When Does Information Become Knowledge?
As organizations we continue to accumulate massive amounts of information. Everyday our teams create documents, save files and have brainstorming sessions on whiteboards or in meetings. Corporate clouds and servers are happily being fed a stream of information. But is it information that can help make organizations smarter and more efficient? Or, does the power of information appear when it transforms into knowledge an organization benefits from?
We would argue that information is necessary to build knowledge, but knowledge is what creates value and has the power to elevate teams to become more effective.
Example of information vs. knowledge
A good example that highlights this fundamental thought is asking an engineering team to create a new product based on sketches and parameters developed by a design team.
Option 1: You give the engineering team just information; files, documents, photos, whiteboards, etc.
Option 2: You give the Engineering team the same information but with context. Video, text, and audio supply insight to pieces of information and connect them in a specific order to tell a narrative.
If you were placing bets on which option gives the engineering team the best chances for success, then you would be smart to pick option 2. It packages information with insight and delivers more than just random files. It delivers a collective understanding of how and why the product was designed in a specific way. Imagine the time both teams would save from fixing the mistakes that occur when information is shared without context.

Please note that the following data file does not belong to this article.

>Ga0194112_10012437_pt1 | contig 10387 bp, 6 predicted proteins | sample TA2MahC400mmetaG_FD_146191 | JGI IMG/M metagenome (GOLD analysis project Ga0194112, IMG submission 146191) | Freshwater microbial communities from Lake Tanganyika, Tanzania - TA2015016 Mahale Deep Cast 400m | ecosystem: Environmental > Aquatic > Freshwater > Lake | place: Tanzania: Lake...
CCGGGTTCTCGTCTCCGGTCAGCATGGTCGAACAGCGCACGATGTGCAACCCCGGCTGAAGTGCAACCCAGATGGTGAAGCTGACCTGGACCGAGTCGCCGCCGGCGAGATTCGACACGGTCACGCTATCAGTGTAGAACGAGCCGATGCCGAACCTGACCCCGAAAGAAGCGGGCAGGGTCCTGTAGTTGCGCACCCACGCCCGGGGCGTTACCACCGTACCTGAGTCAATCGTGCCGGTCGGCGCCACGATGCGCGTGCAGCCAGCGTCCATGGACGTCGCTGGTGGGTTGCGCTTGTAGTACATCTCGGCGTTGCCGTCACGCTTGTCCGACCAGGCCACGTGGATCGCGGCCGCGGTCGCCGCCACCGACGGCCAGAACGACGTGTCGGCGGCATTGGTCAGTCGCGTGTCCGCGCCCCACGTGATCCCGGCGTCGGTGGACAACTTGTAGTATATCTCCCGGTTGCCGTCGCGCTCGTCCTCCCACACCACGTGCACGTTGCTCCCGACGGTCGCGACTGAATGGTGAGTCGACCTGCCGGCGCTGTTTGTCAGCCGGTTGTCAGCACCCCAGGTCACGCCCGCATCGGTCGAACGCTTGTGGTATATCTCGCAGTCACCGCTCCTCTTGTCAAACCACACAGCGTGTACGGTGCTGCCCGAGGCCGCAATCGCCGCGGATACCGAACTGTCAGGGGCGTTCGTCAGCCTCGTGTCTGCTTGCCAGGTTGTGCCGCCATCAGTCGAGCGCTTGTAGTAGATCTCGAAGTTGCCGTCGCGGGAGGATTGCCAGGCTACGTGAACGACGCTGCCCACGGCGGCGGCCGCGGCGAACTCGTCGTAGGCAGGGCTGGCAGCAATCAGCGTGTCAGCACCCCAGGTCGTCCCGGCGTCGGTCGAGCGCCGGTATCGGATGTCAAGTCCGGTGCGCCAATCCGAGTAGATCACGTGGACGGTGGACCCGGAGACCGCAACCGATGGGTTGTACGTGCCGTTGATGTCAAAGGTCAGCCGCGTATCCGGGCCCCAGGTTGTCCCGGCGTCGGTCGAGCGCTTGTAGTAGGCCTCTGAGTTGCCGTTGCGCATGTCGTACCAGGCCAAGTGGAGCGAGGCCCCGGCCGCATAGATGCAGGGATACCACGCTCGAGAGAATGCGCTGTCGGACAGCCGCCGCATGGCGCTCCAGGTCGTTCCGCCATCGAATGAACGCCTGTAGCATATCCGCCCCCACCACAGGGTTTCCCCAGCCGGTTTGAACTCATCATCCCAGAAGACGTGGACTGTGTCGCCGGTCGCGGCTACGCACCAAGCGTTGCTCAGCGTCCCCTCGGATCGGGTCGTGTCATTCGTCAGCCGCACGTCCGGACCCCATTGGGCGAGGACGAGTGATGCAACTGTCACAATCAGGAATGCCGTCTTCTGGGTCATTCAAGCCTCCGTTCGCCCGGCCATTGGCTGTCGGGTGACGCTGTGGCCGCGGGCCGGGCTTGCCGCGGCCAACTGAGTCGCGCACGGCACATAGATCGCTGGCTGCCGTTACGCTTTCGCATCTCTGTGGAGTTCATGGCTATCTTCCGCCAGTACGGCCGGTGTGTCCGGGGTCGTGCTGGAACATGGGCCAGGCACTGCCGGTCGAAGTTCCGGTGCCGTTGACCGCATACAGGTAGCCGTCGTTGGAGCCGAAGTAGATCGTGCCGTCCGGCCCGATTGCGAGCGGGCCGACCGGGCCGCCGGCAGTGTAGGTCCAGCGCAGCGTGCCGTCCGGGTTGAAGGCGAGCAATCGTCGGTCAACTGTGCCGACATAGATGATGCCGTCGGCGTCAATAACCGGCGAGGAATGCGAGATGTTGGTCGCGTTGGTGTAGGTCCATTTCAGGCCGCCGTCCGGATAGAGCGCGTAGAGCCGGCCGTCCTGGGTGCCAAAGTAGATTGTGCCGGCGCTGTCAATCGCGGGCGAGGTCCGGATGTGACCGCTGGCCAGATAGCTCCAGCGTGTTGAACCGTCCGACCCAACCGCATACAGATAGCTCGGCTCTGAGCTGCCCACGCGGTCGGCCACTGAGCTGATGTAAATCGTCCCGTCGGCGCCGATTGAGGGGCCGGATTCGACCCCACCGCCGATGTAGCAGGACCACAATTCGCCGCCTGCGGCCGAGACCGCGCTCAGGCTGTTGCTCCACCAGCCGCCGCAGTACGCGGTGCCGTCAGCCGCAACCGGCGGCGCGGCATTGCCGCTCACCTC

While information is valuable, it is only information until it offers context, communicates insight, and facilitates understanding.
Think of your organization’s current cloud like DropBox, now choose a file at random. Opening and viewing that document might mean nothing if it doesn’t have context or the person who created it to explain it. This is why we make the distinction between information and knowledge.
Tips for turning your information into knowledge:
Add context to frame your information. Use audio and video to add a deeper layer of insight.
Add commentary to further explain your information.
Connect pieces of information together to form a narrative.